July 21, 2019

Morning Coffee: DoD Exec Defends “Poseidon”

Morning Coffee is a robust blend of links to news around the internet concerning the Naval Air Station Patuxent River economic community. The opinions expressed here do not necessarily reflect those of the Leader’s owners or staff.Morning Coffee logo

A DoD acquisition executive responded this week to a negative report on the Navy’s Boeing P-8A Poseidon aircraft, reports National Defense. Sources who have seen the unreleased report said it indicated the P-8A had been deployed with “deficiencies” and that it “is not effective for the intelligence, surveillance and reconnaissance mission and is not effective for wide area anti-submarine search.” Frank Kendall, undersecretary for acquisitions, technology and logistics said that the report was “factually correct” but incomplete. Mr. Kendall said, “The aircraft actually is . . . a relatively successful program despite the tone of that report. The P-8 is being fielded in incremental capabilities . . . This is all part of how the program was laid out. It was laid out to field a certain level of capabilities initially and then to add more capabilities.”

DoD representatives told lawmakers Tuesday that current and imminent military retirees should be exempt from the caps on annual COLA increases scheduled for December 2015, reports the Military Times. The Pentagon also believes that Congress should not implement military retirement changes but that policies should be defined by a commission convened to study benefits modernization. Acting Deputy Secretary of Defense Christine Fox said, “Because of the complex nature of military retirement benefits, we recommend that the Congress not make any additional changes in this area until the commission provides its report.”

A surprisingly high number of inspector-general investigations of generals and admirals accused of cruel, bullying behavior over the last 2 years has been revealed in documents obtained under the Freedom of Information Act, reports the Washington Post. The documents detail wide-spread abusive leadership and have raised questions about DoD oversight of its command culture. Army generals are sanctioned most and toxic leadership extends to some civilian leaders.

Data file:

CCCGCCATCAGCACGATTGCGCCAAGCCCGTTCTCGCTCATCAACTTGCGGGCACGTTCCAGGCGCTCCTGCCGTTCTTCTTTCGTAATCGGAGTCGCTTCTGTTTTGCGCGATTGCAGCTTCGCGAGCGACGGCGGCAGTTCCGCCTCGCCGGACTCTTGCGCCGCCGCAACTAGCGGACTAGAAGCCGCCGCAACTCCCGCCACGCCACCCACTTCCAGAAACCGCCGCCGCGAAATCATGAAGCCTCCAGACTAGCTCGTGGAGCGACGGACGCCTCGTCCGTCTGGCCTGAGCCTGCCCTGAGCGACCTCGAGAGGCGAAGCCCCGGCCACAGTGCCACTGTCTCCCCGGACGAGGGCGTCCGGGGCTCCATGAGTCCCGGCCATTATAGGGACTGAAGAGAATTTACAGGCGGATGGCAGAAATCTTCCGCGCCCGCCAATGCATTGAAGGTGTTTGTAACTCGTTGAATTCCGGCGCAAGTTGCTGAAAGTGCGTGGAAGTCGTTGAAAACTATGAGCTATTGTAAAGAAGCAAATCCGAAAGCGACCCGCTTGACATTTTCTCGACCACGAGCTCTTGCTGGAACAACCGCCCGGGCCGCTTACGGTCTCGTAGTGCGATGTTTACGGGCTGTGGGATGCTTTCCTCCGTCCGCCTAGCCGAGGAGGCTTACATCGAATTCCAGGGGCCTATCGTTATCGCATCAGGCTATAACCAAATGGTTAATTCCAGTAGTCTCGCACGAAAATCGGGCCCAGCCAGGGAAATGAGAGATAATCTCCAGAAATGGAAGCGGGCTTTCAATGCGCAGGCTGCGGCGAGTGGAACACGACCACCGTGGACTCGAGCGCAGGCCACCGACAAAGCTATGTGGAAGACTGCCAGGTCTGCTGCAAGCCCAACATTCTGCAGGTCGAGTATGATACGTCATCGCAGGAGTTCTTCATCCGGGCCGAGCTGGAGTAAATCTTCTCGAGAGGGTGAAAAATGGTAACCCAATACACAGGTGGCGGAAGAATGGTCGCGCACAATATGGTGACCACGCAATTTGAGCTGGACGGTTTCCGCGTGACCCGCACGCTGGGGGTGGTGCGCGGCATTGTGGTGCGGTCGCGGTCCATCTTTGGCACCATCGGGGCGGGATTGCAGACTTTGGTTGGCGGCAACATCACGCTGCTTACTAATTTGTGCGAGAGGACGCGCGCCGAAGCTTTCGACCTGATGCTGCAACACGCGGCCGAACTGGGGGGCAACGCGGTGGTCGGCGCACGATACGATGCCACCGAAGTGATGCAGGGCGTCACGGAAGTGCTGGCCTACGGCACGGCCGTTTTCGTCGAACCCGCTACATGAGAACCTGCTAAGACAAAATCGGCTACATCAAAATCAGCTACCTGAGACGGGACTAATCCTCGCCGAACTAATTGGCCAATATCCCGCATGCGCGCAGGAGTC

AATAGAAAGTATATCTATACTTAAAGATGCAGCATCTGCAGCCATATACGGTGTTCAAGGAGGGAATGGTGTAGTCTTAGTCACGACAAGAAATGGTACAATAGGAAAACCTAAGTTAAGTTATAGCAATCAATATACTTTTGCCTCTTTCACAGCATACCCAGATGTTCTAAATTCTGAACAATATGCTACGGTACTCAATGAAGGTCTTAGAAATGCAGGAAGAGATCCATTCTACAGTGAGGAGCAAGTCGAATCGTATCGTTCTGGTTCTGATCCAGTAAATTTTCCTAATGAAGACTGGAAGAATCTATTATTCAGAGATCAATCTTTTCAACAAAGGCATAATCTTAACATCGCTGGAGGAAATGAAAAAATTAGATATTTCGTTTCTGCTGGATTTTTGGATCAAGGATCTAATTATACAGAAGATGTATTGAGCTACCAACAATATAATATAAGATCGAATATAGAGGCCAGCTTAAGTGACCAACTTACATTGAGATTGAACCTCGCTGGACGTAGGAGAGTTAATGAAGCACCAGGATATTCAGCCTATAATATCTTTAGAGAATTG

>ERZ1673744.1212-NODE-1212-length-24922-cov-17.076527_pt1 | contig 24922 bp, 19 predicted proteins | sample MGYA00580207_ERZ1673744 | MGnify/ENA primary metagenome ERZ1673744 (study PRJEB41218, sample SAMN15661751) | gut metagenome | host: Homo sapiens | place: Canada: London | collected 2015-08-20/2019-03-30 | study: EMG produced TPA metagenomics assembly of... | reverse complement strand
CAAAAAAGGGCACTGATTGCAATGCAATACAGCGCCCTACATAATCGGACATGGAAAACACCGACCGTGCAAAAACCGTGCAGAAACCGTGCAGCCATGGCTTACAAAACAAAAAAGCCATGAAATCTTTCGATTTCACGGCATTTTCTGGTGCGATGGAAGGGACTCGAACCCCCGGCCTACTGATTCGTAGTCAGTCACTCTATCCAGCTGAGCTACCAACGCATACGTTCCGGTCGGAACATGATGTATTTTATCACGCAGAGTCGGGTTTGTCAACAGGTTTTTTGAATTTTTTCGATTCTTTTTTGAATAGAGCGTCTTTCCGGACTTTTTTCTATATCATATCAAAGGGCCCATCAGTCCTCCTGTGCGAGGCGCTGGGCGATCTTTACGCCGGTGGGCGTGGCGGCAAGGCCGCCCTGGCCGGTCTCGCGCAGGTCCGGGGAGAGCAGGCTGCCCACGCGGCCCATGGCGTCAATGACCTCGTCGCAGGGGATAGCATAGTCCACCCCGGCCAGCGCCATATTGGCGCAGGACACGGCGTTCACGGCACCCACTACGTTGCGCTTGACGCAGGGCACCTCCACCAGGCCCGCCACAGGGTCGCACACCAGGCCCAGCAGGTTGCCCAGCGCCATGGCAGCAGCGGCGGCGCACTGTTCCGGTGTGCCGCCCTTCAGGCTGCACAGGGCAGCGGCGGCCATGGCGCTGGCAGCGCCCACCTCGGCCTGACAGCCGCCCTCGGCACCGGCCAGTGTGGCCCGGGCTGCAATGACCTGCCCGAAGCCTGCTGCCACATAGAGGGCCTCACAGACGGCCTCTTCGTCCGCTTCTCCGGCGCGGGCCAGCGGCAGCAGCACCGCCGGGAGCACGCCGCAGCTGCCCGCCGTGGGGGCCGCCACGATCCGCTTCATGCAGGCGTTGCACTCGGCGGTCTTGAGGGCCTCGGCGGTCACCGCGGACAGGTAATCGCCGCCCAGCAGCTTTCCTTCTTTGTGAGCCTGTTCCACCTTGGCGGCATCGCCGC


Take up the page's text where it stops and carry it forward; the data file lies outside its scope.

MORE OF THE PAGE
Ground testing of the Lockheed Martin F-35 produced “significant findings” of cracking “that will require mitigation plans and may include redesigning parts and additional weight” according to a Pentagon report released Tuesday, reports Bloomberg. The Air Force and Marine Corps versions of the fighter revealed evidence of cracks on five occasions. The report also stated that the F-35 wasn’t sufficiently reliable in training flights last year. Lockheed spokesman Michael Rein responded, “The F-35 aircraft has flown to every corner of the envelope and is meeting or exceeding expectations in flight performance. The challenges identified are known items and the normal discoveries found in a test program of this size and complexity.”

A mechanical problem with a maritime version of the Predator B drone forced the Customs and Border Protection (CBP) to intentionally crash the unmanned aircraft into the Pacific Ocean and to ground its drone fleet earlier this week, reports RT. Spokesman Michael Friel said, “The crew determined that the UAS would be unable to return to where it originated in Sierra Vista, Arizona and put the aircraft down in the water.” CBP operates a fleet of drones that patrol the US border with Mexico.

China’s rapid modernization program is challenging the US military’s traditional technological superiority according to a Pentagon weapons buyer, reports Reuters. Deputy Undersecretary Frank Kendall told House lawmakers this week that America’s technical edge is being “challenged in ways that I have not seen for decades, particularly in the Asia-Pacific region.” Mr. Kendall said that shrinking defense funding is impeding US efforts to maintain its technical advantage and that, “Technological superiority is not assured. This is not a future problem. This is a here-now problem.”

Organizers of NAS Patuxent River’s nascent “Operation Homeport” program are looking for volunteer families within 30 miles of the naval air station to sponsor junior sailors who are far from home, according to Southern Maryland News Net. Operation Homeport seeks to match sailors with a family environment or individuals who “share similar interests and who genuinely care for their well-being.” Additional information on the program is available by calling the Patuxent River Morale, Welfare and Recreation Department at 301-342-0942, or at www.cnic.navy.mil/Patuxent.

Naval Air Station Patuxent River is not immune to deer-vehicle accidents which can happen at any time of the year, reports dcmilitary.com. As of mid-January there were already three on-base deer collisions and a total of 13 in 2013. The linked article provides a number of tips to help avoid these unfortunate and costly accidents.

Coherent Technical Services, Inc. of Lexington Park, Md., received a patent on  “Selective Multi-Modal Transmission Alteration” technology. The inventors named in US patent number 8,619,792 B1 are Mr. Ian Gallimore and Mr. Jared Marmen, the company announced this week.

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